From the Inter Press Service, Koffigan Abigbli looks at one thriving farm.
Watering cans in hand, men and women move back and forth between the wells and water storage tanks and the crops they’re watering: carrots, onions, tomatoes, cabbage, and potatoes, as well as fruit trees like palm, coconut, papaya and banana trees. Growers like Ahmadou Sene are working tirelessly to produce vegetables in and around the Senegalese capital.
Sene, in his forties, has a one-hectare plot. For three months of the year, he has a dozen young people to hoe and weed the garden, and for four months a group of 20 women work to harvest and sell his produce.
“Vegetables make up more than 80 percent of my crops,” he said, gesturing towards his garden. He cultivates his field year round, and harvests nearly 12 tonnes of vegetables each quarter....
But while urban farming is growing, farmers are facing difficulties linked to access to land, the marketing of vegetables, the recycling of water for irrigation, and access to financing.
Even as the cultivated area is growing, some farmers are struggling to find land to expand their operations.
“In 2010, I had an 800 square metre field. I was able to turn a profit of 600,000 CFA (about 1,200 dollars). But this year, I’ve only got 350 square metres to farm, because the government has taken over a large portion of my land for a dam to hold water,” said Cheikh Mor Ndiaye, a grower at Cambérène, one of the sprawling suburbs on the outskirts of the capital.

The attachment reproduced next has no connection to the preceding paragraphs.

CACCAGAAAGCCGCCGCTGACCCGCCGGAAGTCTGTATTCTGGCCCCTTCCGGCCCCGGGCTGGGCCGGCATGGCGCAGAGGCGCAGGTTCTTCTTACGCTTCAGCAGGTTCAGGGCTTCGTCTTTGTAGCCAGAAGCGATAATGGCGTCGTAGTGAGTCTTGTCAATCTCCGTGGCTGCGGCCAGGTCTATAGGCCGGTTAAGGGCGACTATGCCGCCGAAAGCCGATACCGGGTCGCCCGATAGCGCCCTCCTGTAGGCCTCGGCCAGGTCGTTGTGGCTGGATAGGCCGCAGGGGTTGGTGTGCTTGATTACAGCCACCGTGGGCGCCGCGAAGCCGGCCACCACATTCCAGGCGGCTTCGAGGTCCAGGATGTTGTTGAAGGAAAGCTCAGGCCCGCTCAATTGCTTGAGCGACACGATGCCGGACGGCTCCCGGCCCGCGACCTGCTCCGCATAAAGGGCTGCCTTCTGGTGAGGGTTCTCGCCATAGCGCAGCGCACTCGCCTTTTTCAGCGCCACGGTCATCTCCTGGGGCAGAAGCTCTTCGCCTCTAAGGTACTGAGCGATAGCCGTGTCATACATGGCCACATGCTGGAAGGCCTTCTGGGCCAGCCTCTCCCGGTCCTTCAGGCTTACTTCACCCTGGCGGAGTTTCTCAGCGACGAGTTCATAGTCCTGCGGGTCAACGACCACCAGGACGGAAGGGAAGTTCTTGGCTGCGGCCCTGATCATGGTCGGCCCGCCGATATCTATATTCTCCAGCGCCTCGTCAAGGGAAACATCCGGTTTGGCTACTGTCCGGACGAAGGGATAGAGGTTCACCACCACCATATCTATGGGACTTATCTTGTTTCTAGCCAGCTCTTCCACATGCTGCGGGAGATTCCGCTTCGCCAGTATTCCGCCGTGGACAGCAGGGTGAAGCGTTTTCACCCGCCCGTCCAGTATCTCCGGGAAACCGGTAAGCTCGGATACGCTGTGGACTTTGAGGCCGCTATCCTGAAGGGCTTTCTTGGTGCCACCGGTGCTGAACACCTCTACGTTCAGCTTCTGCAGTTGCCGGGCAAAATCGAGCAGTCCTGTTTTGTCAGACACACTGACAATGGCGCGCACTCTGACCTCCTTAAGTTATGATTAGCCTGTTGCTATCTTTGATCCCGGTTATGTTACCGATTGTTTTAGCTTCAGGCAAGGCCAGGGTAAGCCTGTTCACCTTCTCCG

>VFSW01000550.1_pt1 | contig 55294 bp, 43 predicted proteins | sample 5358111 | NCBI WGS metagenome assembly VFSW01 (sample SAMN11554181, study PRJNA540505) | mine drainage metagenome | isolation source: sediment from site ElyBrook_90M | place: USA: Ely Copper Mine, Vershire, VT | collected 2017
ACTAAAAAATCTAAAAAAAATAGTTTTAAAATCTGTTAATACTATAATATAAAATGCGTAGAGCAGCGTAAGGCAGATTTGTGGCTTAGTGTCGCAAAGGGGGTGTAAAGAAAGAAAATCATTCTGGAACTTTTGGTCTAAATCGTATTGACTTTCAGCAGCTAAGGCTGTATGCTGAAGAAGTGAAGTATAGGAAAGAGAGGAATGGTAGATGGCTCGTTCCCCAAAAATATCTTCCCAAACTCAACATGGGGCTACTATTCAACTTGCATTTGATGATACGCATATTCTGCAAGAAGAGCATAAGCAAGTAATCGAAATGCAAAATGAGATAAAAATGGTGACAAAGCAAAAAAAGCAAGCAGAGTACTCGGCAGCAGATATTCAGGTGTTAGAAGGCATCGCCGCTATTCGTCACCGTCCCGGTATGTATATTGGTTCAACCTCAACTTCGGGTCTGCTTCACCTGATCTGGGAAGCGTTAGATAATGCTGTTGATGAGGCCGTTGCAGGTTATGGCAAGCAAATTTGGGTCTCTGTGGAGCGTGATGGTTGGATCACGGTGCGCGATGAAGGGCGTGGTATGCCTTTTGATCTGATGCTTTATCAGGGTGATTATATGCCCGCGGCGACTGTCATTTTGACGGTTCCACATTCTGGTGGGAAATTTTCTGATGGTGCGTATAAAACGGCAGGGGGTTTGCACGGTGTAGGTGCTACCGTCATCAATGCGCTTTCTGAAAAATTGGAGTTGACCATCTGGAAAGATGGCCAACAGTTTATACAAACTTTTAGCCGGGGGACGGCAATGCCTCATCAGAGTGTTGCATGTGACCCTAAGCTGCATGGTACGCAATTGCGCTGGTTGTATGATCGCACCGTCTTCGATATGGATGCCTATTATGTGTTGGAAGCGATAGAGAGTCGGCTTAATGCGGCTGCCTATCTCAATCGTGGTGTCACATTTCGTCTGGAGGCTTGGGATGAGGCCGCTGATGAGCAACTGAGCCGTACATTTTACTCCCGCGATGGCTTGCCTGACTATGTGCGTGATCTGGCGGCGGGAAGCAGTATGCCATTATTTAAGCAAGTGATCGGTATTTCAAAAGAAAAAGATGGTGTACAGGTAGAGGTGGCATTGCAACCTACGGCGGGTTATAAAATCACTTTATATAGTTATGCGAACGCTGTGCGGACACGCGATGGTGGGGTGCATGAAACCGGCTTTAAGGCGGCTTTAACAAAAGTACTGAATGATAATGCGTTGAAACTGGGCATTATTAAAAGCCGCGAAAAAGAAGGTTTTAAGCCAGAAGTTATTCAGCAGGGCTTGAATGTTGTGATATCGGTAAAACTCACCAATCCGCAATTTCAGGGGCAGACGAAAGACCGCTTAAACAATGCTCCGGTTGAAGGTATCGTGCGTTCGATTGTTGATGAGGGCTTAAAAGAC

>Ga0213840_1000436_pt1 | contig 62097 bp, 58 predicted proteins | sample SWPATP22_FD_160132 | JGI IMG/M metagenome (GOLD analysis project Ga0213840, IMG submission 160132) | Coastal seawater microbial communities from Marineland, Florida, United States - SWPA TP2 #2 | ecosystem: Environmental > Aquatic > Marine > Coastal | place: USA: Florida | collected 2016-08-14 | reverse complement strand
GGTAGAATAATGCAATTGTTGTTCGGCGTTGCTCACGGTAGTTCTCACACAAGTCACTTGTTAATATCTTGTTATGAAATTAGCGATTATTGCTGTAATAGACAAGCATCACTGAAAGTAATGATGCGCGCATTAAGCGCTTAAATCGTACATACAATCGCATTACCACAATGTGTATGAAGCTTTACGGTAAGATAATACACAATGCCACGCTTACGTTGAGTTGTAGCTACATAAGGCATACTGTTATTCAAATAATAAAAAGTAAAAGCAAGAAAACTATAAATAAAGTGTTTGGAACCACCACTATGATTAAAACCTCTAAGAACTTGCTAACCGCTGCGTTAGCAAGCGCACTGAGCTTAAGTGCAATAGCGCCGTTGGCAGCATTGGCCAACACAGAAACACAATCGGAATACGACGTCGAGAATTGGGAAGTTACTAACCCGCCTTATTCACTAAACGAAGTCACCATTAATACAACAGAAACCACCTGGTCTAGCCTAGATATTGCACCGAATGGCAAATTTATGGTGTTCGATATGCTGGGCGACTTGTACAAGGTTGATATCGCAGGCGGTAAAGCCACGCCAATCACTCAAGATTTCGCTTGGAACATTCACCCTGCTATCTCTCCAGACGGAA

The president of the administrative council of the Federated Cooperative of Horticulturalists of Senegal (CFAHS), Cheikh Ngane, told IPS that while garden farming provides livelihoods for a good number of Senegalese, it is undermined by the recurring problem of access to land.
“Most horticulturalists are working with land that belongs to the state. To develop horticulture, it’s important to resolve the problem of land,” he said, adding that the problem is aggravated by competing claims from developers working on residential housing developments.
The issue of land ownership can also lead to problems obtaining credit. “For example, if someone has their own plot, assigned to them by the rural community, bankers are not confident when they ask for a loan,” said Cheikh Ngane.